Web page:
used by the international scientific community to better understand the global environment and how it is changing. The SIR-C/X-SAR data, complemented by aircraft and ground studies, will give scientists clearer insights into those environmental changes which are caused by nature and those changes which are induced by human activity. SIR-C was developed by NASA's Jet Propulsion Laboratory. X-SAR was developed by the Dornier and Alenia Spazio companies for the German space agency, Deutsche Agentur fuer Raumfahrtangelegenheiten (DARA), and the Italian space agency, Agenzia Spaziale Italiana (ASI), with the Deutsche Forschungsanstalt fuer Luft und Raumfahrte.v. (DLR), the major partner in science, operations and data processing of X-SAR.

  7. Space Radar Image of Oberpfaffenhofen, Germany

    NASA Technical Reports Server (NTRS)

    1999-01-01

    -C/X-SAR uses three microwave wavelengths: L-band (24 cm), C-band (6 cm) and X-band (3 cm). The multi-frequency data will be used by the international scientific community to better understand the global environment and how it is changing. The SIR-C/X-SAR data, complemented by aircraft and ground studies, will give scientists clearer insights into those environmental changes which are caused by nature and those changes which are induced by human activity. SIR-C was developed by NASA's Jet Propulsion Laboratory. X-SAR was developed by the Dornier and Alenia Spazio companies for the German space agency, Deutsche Agentur fuer Raumfahrtangelegenheiten (DARA), and the Italian space agency, Agenzia Spaziale Italiana (ASI), with the Deutsche Forschungsanstalt fuer Luft und Raumfahrt e.v. (DLR), the major partner in science, operations and data processing of X-SAR.

  8. Space Radar Image of Kiluchevskoi, Volcano, Russia

    NASA Technical Reports Server (NTRS)

    1994-01-01

    flanks of the volcano. Paths of these flows can be seen as thin lines in various shades of blue and green on the north flank in the center of the image. Spaceborne Imaging Radar-C and X-band Synthetic Aperture Radar (SIR-C/X-SAR) is part of NASA's Mission to Planet Earth. The radars illuminate Earth with microwaves, allowing detailed observations at any time, regardless of weather or sunlight conditions. SIR-C/X-SAR uses three microwave wavelengths: L-band (24 cm), C-band (6 cm) and X-band (3 cm). The multi-frequency data will be used by the international scientific community to better understand the global environment and how it is changing. The SIR-C/X-SAR data, complemented by aircraft and ground studies, will give scientists clearer insights into those environmental changes which are caused by nature and those changes which are induced by human activity. SIR-C was developed by NASA's Jet Propulsion Laboratory. X-SAR was developed by the Dornier and Alenia Spazio companies for the German space agency, Deutsche Agentur fuer Raumfahrtangelegenheiten (DARA), and the Italian space agency, Agenzia Spaziale Italiana (ASI), with the Deutsche Forschungsanstalt fuer Luft und Raumfahrt e.v.(DLR), the major partner in science, operations and data processing of X-SAR.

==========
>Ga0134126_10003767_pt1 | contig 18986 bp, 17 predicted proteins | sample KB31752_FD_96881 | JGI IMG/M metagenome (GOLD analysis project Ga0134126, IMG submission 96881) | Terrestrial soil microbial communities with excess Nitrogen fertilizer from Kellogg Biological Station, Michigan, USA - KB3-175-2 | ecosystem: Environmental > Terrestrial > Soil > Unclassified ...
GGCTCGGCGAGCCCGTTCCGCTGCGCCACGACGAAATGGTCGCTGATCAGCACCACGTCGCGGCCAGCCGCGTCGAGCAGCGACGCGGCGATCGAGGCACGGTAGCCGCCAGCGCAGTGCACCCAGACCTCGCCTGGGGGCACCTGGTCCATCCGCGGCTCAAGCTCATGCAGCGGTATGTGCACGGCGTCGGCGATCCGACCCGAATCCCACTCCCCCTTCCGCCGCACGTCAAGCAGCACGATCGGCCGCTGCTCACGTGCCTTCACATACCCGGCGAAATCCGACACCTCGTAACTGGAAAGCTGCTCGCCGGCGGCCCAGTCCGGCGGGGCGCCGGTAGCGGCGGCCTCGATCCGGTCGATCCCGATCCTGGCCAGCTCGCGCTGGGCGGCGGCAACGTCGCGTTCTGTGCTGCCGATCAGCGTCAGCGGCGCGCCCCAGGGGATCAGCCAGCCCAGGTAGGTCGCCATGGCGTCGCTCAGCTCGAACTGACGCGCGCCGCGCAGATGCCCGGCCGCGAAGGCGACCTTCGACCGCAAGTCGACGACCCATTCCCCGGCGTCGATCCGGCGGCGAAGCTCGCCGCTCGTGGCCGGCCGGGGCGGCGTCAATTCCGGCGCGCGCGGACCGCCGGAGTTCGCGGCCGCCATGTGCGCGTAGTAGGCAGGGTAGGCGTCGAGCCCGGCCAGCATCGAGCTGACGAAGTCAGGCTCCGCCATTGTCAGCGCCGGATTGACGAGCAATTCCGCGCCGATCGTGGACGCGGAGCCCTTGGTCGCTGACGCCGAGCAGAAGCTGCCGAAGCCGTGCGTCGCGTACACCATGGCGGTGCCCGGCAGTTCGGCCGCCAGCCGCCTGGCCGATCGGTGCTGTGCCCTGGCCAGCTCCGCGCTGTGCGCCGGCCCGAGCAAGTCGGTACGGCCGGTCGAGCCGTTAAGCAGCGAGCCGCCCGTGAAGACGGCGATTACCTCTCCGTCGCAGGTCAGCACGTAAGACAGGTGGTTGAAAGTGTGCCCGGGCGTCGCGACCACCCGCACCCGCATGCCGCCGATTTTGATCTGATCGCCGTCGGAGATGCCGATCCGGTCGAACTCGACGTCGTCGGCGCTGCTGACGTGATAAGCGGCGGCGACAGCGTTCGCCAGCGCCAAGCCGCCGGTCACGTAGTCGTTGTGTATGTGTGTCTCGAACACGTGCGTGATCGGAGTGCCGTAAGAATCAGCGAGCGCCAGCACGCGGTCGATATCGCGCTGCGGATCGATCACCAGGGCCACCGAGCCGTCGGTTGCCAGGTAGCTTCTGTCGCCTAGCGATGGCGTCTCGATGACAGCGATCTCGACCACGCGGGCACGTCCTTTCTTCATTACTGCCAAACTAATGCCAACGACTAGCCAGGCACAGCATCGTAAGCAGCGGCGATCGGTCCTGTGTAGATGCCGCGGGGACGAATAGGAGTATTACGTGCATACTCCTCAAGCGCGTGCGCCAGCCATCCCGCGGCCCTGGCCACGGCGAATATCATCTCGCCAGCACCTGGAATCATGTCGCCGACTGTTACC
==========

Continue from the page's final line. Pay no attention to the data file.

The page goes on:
9. Space Radar Image of Weddell Sea Ice

    NASA Technical Reports Server (NTRS)

    1994-01-01

    -ice growth perhaps 5 to 10 centimeters (2 to 4 inches) thick. The more extensive dark zones are covered by a slightly thicker layer of smooth, level ice up to 70 centimeters (28 inches) thick. Spaceborne Imaging Radar-C and X-band Synthetic Aperture Radar (SIR-C/X-SAR) is part of NASA's Mission to Planet Earth. The radars illuminate Earth with microwaves allowing detailed observations at any time, regardless of weather or sunlight conditions. SIR-C/X-SAR uses three microwave wavelengths: L-band (24 cm), C-band (6 cm) and X-band (3 cm). The multi-frequency data will be used by the international scientific community to better understand the global environment and how it is changing. The SIR-C/X-SAR data, complemented by aircraft and ground studies, will give scientists clearer insights into those environmental changes which are caused by nature and those changes which are induced by human activity. SIR-C was developed by NASA's Jet Propulsion Laboratory. X-SAR was developed by the Dornier and Alenia Spazio companies for the German space agency, Deutsche Agentur fuer Raumfahrtangelegenheiten (DARA), and the Italian space agency, Agenzia Spaziale Italiana (ASI), with the Deutsche Forschungsanstalt fuer Luft und Raumfahrt e.v.(DLR), the major partner in science, operations, and data processing of X-SAR.

  10. Space Radar Image of Mississippi Delta

    NASA Technical Reports Server (NTRS)

    1999-01-01

    illuminate Earth with microwaves allowing detailed observations at any time, regardless of weather or sunlight conditions. SIR-C/X-SAR uses three microwave wavelengths: L-band (24 cm), C-band (6 cm) and X-band (3 cm). The multi-frequency data will be used by the international scientific community to better understand the global environment and how it is changing. The SIR-C/X-SAR data, complemented by aircraft and ground studies, will give scientists clearer insights into those environmental changes which are caused by nature and those changes which are induced by human activity. SIR-C was developed by NASA's Jet Propulsion Laboratory. X-SAR was developed by the Dornier and Alenia Spazio companies for the German space agency, Deutsche Agentur fuer Raumfahrtangelegenheiten (DARA), and the Italian space agency, Agenzia Spaziale Italiana (ASI), with the Deutsche Forschungsanstalt fuer Luft und Raumfahrt e.v.(DLR), the major partner in science, operations, and data processing of X-SAR.

  11. Space Radar Image of Moscow, Russia

    NASA Technical Reports Server (NTRS)

    1994-01-01